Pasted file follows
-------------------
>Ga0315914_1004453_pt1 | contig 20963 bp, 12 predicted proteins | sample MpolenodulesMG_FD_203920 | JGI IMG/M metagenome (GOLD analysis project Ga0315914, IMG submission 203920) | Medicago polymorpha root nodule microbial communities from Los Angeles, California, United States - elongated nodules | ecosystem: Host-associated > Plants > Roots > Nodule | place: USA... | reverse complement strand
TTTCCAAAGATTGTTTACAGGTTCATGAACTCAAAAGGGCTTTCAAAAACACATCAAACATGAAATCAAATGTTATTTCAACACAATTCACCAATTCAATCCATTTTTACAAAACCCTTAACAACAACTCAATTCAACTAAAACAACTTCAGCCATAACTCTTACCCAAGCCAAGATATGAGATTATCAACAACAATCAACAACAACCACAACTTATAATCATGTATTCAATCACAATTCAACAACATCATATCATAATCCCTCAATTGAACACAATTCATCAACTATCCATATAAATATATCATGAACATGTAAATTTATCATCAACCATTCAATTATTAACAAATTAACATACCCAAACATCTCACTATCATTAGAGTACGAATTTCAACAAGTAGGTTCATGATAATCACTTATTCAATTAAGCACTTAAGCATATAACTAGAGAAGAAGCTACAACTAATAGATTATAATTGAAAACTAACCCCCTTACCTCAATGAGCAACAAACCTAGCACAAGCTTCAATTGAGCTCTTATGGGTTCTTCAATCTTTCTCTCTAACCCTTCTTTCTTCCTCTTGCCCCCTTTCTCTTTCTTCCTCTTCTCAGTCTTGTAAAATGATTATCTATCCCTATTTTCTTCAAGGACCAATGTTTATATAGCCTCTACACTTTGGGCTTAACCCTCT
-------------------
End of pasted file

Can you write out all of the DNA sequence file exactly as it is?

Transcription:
>Ga0315914_1004453_pt1 | contig 20963 bp, 12 predicted proteins | sample MpolenodulesMG_FD_203920 | JGI IMG/M metagenome (GOLD analysis project Ga0315914, IMG submission 203920) | Medicago polymorpha root nodule microbial communities from Los Angeles, California, United States - elongated nodules | ecosystem: Host-associated > Plants > Roots > Nodule | place: USA... | reverse complement strand
TTTCCAAAGATTGTTTACAGGTTCATGAACTCAAAAGGGCTTTCAAAAACACATCAAACATGAAATCAAATGTTATTTCAACACAATTCACCAATTCAATCCATTTTTACAAAACCCTTAACAACAACTCAATTCAACTAAAACAACTTCAGCCATAACTCTTACCCAAGCCAAGATATGAGATTATCAACAACAATCAACAACAACCACAACTTATAATCATGTATTCAATCACAATTCAACAACATCATATCATAATCCCTCAATTGAACACAATTCATCAACTATCCATATAAATATATCATGAACATGTAAATTTATCATCAACCATTCAATTATTAACAAATTAACATACCCAAACATCTCACTATCATTAGAGTACGAATTTCAACAAGTAGGTTCATGATAATCACTTATTCAATTAAGCACTTAAGCATATAACTAGAGAAGAAGCTACAACTAATAGATTATAATTGAAAACTAACCCCCTTACCTCAATGAGCAACAAACCTAGCACAAGCTTCAATTGAGCTCTTATGGGTTCTTCAATCTTTCTCTCTAACCCTTCTTTCTTCCTCTTGCCCCCTTTCTCTTTCTTCCTCTTCTCAGTCTTGTAAAATGATTATCTATCCCTATTTTCTTCAAGGACCAATGTTTATATAGCCTCTACACTTTGGGCTTAACCCTCT